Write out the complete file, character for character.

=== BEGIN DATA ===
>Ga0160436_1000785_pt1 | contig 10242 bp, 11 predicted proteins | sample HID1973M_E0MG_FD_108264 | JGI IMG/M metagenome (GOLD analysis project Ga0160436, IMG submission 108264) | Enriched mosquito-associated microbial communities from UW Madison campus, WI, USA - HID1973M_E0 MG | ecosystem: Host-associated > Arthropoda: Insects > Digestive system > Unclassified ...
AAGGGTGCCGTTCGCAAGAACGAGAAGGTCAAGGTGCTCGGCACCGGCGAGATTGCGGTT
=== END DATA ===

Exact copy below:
>Ga0160436_1000785_pt1 | contig 10242 bp, 11 predicted proteins | sample HID1973M_E0MG_FD_108264 | JGI IMG/M metagenome (GOLD analysis project Ga0160436, IMG submission 108264) | Enriched mosquito-associated microbial communities from UW Madison campus, WI, USA - HID1973M_E0 MG | ecosystem: Host-associated > Arthropoda: Insects > Digestive system > Unclassified ...
AAGGGTGCCGTTCGCAAGAACGAGAAGGTCAAGGTGCTCGGCACCGGCGAGATTGCGGTT